East Asia Library acquires two new sets of Tibetan Buddhist canonical texts

August 13, 2018
Joshua Capitanio
Kanjur and Tanjur

The East Asia Library recently acquired two large sets of Tibetan Buddhist canonical materials, the comparative (dpe bsdur ma) editions of the Kanjur (Bka' 'gyur) and Tanjur (Bstan 'gyur), which contain over four thousand Buddhist texts in the Tibetan language.

Tibetan Buddhists have traditionally divided the vast quantity of Indic Buddhist literature that was transmitted to Tibet into two canonical collections.  The Kanjur/Kangyur contains scriptural texts such as sutras and tantras that were believed to have been spoken by the Buddha, while the Tanjur/Tengyur contains translations of treatises and commentaries written by later authors.  There are a number of different manuscript and printed editions for each of these collections.  These new comparative editions of the Kanjur and Tanjur were produced by a large team of scholars working in the PRC for over twenty years.  Bound in codex form rather than the traditional looseleaf format (known as pothi or pecha), these new versions consist of critical editions based largely on the well-known Dege (Sde rge) printing of the Kanjur and Tanjur, accompanied by a critical apparatus showing variant readings from a number of other editions, including the Yongle, Lithang, Beijing (Kangxi), Narthang, Cone, Urga, and Zhol editions of the Kanjur, and the Beijing, Narthang, and Cone versions of the Tanjur.  The addition of the critical apparatus makes this collection an extremely valuable resource for scholars working with these Tibetan canonical materials.  Due to copyright restrictions, these sets cannot be accessed through the Buddhist Digital Resource Center, the large database of electronic Tibetan Buddhist texts to which Stanford subscribes, so we are glad to be able to finally make these important research materials available for Stanford scholars.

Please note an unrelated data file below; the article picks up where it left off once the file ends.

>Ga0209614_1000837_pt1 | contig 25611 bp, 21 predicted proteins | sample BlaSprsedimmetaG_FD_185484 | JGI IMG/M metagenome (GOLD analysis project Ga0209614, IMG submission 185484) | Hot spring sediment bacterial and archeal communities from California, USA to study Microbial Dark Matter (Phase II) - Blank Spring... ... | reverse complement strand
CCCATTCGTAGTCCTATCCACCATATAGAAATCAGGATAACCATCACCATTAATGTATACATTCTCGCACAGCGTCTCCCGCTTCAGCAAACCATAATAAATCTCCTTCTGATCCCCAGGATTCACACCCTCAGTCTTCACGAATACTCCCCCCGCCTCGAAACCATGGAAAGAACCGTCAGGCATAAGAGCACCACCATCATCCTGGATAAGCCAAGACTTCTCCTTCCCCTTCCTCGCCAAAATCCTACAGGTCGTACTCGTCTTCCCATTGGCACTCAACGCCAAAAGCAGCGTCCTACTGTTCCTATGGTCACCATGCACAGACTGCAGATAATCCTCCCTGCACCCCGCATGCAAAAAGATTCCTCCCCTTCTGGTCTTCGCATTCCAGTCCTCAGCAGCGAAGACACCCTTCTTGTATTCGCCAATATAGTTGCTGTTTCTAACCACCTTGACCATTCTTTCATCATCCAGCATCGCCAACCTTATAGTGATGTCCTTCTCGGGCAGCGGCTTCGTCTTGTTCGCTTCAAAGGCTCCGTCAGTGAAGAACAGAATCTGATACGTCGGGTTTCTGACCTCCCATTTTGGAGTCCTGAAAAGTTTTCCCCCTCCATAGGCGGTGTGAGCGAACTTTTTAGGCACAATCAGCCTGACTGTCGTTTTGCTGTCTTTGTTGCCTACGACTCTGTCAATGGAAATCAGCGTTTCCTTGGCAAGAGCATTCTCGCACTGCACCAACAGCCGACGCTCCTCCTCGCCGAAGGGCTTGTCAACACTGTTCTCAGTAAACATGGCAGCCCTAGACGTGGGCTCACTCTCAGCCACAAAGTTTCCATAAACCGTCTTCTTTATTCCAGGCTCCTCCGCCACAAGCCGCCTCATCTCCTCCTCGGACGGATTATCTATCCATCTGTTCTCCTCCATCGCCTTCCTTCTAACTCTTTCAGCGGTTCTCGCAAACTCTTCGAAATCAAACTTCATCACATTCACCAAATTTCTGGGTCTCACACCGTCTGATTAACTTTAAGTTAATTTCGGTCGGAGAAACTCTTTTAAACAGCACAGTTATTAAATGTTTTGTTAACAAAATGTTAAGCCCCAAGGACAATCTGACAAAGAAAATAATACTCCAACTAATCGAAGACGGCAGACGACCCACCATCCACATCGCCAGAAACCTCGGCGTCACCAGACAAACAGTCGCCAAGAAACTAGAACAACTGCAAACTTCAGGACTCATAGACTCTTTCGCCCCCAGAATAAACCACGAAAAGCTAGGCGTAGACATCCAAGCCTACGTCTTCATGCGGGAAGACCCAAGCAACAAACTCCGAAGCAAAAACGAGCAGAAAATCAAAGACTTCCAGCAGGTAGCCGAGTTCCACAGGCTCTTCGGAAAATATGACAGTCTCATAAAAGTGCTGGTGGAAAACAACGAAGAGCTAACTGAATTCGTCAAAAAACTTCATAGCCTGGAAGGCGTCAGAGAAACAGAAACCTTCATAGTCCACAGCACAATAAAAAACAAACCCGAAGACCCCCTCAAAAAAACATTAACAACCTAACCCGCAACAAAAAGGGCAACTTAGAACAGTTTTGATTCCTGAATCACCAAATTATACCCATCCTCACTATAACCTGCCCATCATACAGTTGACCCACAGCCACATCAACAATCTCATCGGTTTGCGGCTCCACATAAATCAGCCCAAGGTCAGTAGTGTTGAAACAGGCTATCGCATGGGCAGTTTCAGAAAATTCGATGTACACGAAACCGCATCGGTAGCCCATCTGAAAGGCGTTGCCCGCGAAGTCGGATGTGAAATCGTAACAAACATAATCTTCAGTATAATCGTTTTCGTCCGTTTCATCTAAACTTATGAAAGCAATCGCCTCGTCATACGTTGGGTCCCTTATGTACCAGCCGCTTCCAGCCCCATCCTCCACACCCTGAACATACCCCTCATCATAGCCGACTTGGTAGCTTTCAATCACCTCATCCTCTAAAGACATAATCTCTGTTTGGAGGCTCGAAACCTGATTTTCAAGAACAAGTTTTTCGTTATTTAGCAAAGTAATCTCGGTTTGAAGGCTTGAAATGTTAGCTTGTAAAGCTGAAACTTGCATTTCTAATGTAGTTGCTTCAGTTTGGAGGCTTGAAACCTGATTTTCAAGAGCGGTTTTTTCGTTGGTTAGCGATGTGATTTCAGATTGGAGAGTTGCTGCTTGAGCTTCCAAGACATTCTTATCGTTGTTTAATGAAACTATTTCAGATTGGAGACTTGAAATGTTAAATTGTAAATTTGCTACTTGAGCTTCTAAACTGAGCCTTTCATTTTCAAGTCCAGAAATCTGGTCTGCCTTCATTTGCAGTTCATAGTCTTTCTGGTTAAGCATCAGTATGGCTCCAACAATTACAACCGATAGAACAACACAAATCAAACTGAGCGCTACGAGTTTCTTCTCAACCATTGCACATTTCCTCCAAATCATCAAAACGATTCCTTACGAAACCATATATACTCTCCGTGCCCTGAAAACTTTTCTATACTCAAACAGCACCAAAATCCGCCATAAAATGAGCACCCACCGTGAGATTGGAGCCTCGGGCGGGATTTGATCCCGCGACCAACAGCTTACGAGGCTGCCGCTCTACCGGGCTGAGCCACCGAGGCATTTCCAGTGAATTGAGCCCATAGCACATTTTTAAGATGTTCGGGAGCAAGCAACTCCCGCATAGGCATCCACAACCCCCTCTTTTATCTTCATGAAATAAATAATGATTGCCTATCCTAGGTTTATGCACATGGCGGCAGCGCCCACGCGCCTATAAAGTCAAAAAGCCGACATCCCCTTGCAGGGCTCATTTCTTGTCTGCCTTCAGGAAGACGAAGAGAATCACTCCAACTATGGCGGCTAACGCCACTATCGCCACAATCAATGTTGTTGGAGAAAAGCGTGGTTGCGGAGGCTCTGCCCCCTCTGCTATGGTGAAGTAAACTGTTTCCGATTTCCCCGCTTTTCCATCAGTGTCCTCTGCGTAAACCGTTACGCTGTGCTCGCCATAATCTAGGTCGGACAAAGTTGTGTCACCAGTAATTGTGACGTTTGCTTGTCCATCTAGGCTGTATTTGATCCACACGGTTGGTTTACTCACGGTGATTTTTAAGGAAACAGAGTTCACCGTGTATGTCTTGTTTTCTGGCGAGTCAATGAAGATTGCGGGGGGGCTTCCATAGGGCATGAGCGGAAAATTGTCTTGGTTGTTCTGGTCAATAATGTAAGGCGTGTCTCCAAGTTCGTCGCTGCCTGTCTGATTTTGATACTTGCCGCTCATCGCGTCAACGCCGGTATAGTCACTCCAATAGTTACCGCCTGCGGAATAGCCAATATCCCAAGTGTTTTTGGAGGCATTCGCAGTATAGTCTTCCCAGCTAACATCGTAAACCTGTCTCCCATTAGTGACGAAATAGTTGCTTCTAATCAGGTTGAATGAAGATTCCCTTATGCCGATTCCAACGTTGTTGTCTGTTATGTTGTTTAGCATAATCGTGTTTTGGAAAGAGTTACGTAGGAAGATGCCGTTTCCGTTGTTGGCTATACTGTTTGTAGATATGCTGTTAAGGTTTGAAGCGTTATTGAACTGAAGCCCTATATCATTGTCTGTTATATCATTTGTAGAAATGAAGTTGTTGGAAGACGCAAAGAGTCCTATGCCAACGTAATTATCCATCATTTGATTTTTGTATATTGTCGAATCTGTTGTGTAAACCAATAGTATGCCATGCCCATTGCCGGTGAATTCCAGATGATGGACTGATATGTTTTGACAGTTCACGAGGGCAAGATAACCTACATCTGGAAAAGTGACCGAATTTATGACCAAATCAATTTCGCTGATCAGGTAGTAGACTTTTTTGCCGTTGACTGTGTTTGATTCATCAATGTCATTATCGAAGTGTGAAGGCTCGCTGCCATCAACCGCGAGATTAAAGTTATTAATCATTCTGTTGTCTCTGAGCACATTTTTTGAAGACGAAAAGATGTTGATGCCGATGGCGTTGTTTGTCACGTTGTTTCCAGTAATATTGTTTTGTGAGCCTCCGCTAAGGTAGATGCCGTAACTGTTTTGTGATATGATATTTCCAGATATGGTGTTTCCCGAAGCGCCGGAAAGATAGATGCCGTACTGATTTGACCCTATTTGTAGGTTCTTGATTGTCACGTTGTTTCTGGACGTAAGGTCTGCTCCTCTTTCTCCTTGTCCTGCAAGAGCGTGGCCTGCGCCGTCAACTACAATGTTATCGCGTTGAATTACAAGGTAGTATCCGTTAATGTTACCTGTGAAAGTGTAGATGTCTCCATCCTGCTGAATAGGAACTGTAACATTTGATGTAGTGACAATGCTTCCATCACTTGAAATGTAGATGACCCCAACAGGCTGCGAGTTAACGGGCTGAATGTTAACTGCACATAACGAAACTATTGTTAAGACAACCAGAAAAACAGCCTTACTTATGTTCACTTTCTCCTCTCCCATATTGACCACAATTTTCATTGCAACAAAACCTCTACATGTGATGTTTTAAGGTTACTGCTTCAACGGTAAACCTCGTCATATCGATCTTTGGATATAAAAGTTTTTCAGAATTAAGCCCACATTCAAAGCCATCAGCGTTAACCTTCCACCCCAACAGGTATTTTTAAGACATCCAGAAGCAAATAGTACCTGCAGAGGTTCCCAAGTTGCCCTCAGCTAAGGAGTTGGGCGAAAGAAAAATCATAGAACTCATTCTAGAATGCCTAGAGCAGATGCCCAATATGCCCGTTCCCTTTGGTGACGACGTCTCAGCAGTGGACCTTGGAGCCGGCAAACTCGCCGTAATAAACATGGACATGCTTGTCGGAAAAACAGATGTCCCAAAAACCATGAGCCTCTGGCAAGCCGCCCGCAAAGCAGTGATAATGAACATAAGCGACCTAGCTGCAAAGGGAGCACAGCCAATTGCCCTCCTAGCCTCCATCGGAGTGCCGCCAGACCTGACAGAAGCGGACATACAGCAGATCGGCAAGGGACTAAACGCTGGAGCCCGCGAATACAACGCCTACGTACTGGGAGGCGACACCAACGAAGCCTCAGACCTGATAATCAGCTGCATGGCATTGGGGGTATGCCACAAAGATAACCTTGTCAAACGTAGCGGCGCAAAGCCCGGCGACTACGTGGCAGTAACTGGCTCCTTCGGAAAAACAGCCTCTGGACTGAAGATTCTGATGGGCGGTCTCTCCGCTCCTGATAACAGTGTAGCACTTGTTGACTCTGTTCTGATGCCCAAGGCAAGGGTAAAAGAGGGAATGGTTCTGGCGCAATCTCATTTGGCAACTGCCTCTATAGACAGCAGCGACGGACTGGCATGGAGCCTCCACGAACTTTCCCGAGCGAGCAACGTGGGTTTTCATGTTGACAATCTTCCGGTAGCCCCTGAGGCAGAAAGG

The comparative Kanjur and Tanjur are currently housed in SAL1&2, Stanford Libraries' on-campus auxiliary library facility.  They can be viewed during SAL1&2's regular operating hours, or users may page individual volumes to the library of their choice.  A catalog of the comparative Kanjur is currently available, and a similar catalog for the comparative Tanjur is forthcoming.

Author

Joshua Capitanio

Joshua Capitanio

Public Services Librarian, East Asia Library
Bibliographer, East and Southeast Asia (Western languages)
Eastern Religions Subject Specialist
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